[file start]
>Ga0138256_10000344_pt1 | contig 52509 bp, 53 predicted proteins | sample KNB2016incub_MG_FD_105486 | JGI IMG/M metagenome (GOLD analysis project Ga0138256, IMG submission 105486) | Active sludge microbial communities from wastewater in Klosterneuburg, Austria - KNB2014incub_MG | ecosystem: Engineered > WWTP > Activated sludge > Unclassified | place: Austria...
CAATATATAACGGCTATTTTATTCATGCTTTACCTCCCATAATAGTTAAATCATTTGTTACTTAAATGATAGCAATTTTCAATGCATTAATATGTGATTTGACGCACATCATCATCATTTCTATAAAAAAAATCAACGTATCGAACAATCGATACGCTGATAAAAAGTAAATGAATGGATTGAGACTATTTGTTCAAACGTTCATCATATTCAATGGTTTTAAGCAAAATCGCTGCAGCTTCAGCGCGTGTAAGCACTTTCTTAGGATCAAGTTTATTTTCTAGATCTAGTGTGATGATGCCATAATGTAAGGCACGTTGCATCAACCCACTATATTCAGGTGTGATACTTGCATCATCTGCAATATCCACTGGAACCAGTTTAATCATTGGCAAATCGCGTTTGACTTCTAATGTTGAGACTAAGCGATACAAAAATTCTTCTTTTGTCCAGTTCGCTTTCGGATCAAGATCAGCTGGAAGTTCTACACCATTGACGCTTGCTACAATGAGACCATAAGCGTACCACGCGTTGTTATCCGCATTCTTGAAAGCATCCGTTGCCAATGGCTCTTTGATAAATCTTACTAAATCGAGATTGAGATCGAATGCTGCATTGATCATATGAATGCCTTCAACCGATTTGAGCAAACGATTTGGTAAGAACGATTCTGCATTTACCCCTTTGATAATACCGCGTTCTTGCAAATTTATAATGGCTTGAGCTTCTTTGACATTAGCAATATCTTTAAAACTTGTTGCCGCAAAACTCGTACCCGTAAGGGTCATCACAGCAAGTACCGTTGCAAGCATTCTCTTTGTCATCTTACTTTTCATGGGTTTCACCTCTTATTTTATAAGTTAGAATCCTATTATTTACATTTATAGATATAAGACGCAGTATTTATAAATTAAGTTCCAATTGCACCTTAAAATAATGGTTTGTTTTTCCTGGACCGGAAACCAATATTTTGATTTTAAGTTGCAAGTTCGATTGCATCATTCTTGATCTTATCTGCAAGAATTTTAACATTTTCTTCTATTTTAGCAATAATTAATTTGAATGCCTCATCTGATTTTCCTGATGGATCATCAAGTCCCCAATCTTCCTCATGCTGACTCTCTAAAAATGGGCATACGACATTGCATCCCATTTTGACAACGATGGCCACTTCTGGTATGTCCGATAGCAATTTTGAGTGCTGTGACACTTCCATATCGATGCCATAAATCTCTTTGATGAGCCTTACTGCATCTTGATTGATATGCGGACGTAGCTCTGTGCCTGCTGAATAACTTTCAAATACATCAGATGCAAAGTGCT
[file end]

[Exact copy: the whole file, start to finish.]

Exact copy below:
>Ga0138256_10000344_pt1 | contig 52509 bp, 53 predicted proteins | sample KNB2016incub_MG_FD_105486 | JGI IMG/M metagenome (GOLD analysis project Ga0138256, IMG submission 105486) | Active sludge microbial communities from wastewater in Klosterneuburg, Austria - KNB2014incub_MG | ecosystem: Engineered > WWTP > Activated sludge > Unclassified | place: Austria...
CAATATATAACGGCTATTTTATTCATGCTTTACCTCCCATAATAGTTAAATCATTTGTTACTTAAATGATAGCAATTTTCAATGCATTAATATGTGATTTGACGCACATCATCATCATTTCTATAAAAAAAATCAACGTATCGAACAATCGATACGCTGATAAAAAGTAAATGAATGGATTGAGACTATTTGTTCAAACGTTCATCATATTCAATGGTTTTAAGCAAAATCGCTGCAGCTTCAGCGCGTGTAAGCACTTTCTTAGGATCAAGTTTATTTTCTAGATCTAGTGTGATGATGCCATAATGTAAGGCACGTTGCATCAACCCACTATATTCAGGTGTGATACTTGCATCATCTGCAATATCCACTGGAACCAGTTTAATCATTGGCAAATCGCGTTTGACTTCTAATGTTGAGACTAAGCGATACAAAAATTCTTCTTTTGTCCAGTTCGCTTTCGGATCAAGATCAGCTGGAAGTTCTACACCATTGACGCTTGCTACAATGAGACCATAAGCGTACCACGCGTTGTTATCCGCATTCTTGAAAGCATCCGTTGCCAATGGCTCTTTGATAAATCTTACTAAATCGAGATTGAGATCGAATGCTGCATTGATCATATGAATGCCTTCAACCGATTTGAGCAAACGATTTGGTAAGAACGATTCTGCATTTACCCCTTTGATAATACCGCGTTCTTGCAAATTTATAATGGCTTGAGCTTCTTTGACATTAGCAATATCTTTAAAACTTGTTGCCGCAAAACTCGTACCCGTAAGGGTCATCACAGCAAGTACCGTTGCAAGCATTCTCTTTGTCATCTTACTTTTCATGGGTTTCACCTCTTATTTTATAAGTTAGAATCCTATTATTTACATTTATAGATATAAGACGCAGTATTTATAAATTAAGTTCCAATTGCACCTTAAAATAATGGTTTGTTTTTCCTGGACCGGAAACCAATATTTTGATTTTAAGTTGCAAGTTCGATTGCATCATTCTTGATCTTATCTGCAAGAATTTTAACATTTTCTTCTATTTTAGCAATAATTAATTTGAATGCCTCATCTGATTTTCCTGATGGATCATCAAGTCCCCAATCTTCCTCATGCTGACTCTCTAAAAATGGGCATACGACATTGCATCCCATTTTGACAACGATGGCCACTTCTGGTATGTCCGATAGCAATTTTGAGTGCTGTGACACTTCCATATCGATGCCATAAATCTCTTTGATGAGCCTTACTGCATCTTGATTGATATGCGGACGTAGCTCTGTGCCTGCTGAATAACTTTCAAATACATCAGATGCAAAGTGCT